Kingwood Eagle Scout saves his grandfather twice in less than a month with CPR

Christopher Lewis will tell you he’s no hero, but the 24-year-old Kingwood resident managed to save his grandfather with CPR on two different occasions within a month.

Despite tremendous odds, his grandfather survived not one, but two major heart attacks and wouldn’t be alive without a little bit of luck.

Vietnam Air Force veteran Jerome Happ, 75, was finishing dinner with the rest of his family at their home in Kingwood on Oct. 7 when he started having symptoms of cardiac arrest. Meanwhile, Lewis had just finished a 12-hour shift for a local charity where he’s employed.

“There really wasn’t any warning. He stood up to throw away his plate and collapsed on the floor,” Lewis said. “I thought maybe he had stood up too fast or something, but my first worry was when he fell, he hit his head on the couch on the way down.” 

Lewis searched for a pulse and couldn’t find one, so he immediately dialed 911 and then handed the phone to his mom. Lewis then turned his attention to his grandfather and began chest compressions.

“That was part of the training for first aid in Scouts (BSA), to dial 911 first, then hand the phone off to someone else nearby if you’re the only one capable of doing CPR,” he said.

For 10 grueling minutes, he administered chest compressions with his grandmother, Virginia, by his side.

“I kept telling him how much I needed him and stay with us,” she recalled.

The CPR continued until the ambulance arrived and paramedics took over.

“Altogether he was deprived of oxygen for about 15 minutes,” his grandmother said.

Paramedics and Lewis did CPR until exhaustion, and eventually deployed a medical device called The Thumper, or “a mechanical CPR device designed to deliver continuous chest compressions to a patient in a state of acute cardiac arrest,” according to the website.

Happ arrived at the hospital some 40 minutes later after several attempts to stabilize his condition.

When the ambulance left, Lewis stayed behind to take care of the household pets. Virginia went to the hospital with her daughter Catrina where they stayed by Happ’s side.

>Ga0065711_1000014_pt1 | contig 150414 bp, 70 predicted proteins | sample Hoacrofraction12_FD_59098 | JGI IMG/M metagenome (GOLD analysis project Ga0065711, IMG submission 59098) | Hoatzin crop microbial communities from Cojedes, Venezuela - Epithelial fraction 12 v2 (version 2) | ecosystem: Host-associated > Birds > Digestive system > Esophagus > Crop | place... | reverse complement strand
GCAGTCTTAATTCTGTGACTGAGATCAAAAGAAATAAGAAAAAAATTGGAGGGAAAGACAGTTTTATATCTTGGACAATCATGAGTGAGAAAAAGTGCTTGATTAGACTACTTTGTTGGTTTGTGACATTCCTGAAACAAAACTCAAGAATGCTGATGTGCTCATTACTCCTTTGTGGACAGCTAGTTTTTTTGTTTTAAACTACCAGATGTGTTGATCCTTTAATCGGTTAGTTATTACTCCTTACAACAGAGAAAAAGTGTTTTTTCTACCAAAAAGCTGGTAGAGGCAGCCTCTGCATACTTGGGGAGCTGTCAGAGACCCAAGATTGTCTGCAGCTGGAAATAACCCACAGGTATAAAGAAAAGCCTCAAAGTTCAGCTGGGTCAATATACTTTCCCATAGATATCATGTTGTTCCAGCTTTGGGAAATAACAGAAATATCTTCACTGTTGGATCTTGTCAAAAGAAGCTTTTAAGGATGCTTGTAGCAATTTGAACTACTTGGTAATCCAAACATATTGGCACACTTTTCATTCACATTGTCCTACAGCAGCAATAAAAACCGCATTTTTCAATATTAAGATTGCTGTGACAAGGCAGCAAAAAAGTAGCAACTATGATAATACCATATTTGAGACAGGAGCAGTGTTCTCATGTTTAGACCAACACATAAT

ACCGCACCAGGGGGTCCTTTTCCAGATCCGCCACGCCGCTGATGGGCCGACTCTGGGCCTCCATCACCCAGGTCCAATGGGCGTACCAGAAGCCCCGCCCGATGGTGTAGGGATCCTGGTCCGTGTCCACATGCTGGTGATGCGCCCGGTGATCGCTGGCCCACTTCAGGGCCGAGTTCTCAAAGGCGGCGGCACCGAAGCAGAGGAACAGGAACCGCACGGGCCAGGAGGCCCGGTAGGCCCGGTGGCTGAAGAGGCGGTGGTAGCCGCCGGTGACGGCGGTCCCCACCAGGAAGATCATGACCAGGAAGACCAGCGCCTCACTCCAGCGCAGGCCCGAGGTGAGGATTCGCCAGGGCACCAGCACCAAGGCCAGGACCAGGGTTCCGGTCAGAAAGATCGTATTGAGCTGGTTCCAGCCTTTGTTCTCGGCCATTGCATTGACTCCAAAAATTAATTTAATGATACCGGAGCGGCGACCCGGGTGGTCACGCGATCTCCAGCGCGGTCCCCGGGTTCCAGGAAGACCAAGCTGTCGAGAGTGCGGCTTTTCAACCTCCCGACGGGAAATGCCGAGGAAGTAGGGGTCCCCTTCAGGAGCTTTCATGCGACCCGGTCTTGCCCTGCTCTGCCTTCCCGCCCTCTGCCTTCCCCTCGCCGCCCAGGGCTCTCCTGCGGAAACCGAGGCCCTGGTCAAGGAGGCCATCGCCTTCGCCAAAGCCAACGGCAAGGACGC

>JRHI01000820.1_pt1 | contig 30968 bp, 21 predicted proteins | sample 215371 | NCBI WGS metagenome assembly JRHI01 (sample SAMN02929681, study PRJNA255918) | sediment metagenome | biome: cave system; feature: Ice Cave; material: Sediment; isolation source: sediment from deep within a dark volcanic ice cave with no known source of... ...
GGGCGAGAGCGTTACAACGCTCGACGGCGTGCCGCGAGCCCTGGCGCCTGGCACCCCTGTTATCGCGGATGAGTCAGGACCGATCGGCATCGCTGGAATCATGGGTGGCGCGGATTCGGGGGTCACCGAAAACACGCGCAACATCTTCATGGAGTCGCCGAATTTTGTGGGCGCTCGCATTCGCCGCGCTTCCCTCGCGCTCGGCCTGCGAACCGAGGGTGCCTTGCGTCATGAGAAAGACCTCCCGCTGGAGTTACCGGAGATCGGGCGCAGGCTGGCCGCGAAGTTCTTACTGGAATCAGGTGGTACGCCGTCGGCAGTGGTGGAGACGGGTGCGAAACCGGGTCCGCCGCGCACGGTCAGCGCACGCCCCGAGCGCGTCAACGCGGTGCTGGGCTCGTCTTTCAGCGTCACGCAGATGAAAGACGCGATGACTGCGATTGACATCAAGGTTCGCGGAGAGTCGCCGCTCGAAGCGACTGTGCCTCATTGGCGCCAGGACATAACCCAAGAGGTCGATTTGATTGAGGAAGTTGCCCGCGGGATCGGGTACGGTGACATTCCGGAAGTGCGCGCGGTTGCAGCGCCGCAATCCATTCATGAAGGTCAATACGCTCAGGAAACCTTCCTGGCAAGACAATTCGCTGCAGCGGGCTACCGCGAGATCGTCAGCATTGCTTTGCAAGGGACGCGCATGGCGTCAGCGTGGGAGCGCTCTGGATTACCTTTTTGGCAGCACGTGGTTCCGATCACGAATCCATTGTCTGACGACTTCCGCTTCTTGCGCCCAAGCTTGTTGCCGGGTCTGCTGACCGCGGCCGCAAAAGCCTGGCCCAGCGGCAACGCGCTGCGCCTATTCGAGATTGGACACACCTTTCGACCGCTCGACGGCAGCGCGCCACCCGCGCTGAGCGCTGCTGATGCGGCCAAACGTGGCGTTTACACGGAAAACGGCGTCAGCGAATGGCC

During the time he was administering CPR, he said he wasn’t frightened.

“But the moment the ambulance left, it all sort of hit me,” he said. “The thing that kept going through my mind was ‘did I do enough,’” he asked himself.

However, Lewis wasn’t alone long.

He reached out to his scout community to tell them what happened and within the hour, his friends were there by his side, including the nurse who taught and certified him in CPR.

The wait for the phone call from the hospital on his grandfather’s condition was agonizing, he said. Happ’s life teetered in the balance through the night, with as many as 14 lines connected to life-saving equipment. 

“We were getting messages that he only has so long to live, and with every message came word that they couldn’t stabilize him,” the scout said.

The family learned around midnight that Happ was stable and would likely make it through the night.

Happ survived and doctors implanted a defibrillator pacemaker in his chest. After two weeks in the hospital, he spent a couple of weeks in recovery, thankful that the new technology didn’t force doctors to have to crack open his chest.

Everything seemed positive and Happ was on his way to a full recovery until Nov. 5.

“I had just gotten home from a 12-hour shift, and literally climbed into bed and was under the covers about to pass out when my grandmom screamed for me,” he said.

He sprung into action again performing CPR on his lifeless grandfather.

“I’d say I did it for a minute, tops. Then he coughed, and started breathing on his own,” he said.

The ambulance rushed him again to HCA Houston Healthcare Kingwood, where he didn’t have a pulse again.

“I was told I could go back to his room where they were taking care of him and when I got into the hallway where he was, I could see a gentleman on top of him doing CPR again because they lost him. I just lost it all together,” his wife said.

Happ was stabilized and doctors diagnosed him with heart failure and blood clots in his lungs.

Later, in surgery, an Impella RP Flex Smart Assist device was placed in his neck to help the damaged right side of his heart, and doctors Marloe Prince and Robert Salazar, interventional cardiologists at HCAHH Kingwood used the FlowTriever during the thrombectomy to remove the blood clots from his lungs.

It was only the second time in the nation that the newly approved Impella RP Flex with the Smart Assist device had been used on a patient for right ventricle heart failure treatment.

His wife Virginia said he coded four times during his two incidents.

Happ has recovered and walks comfortably with a walker now. He likes having his grandson close after he’s saved his life twice.

“I’m happy that he’s here, but in terms of my saving him, I don’t know how to feel about that,” Lewis said.

The Eagle Scout says he doesn’t feel like a hero but would do it again, and again.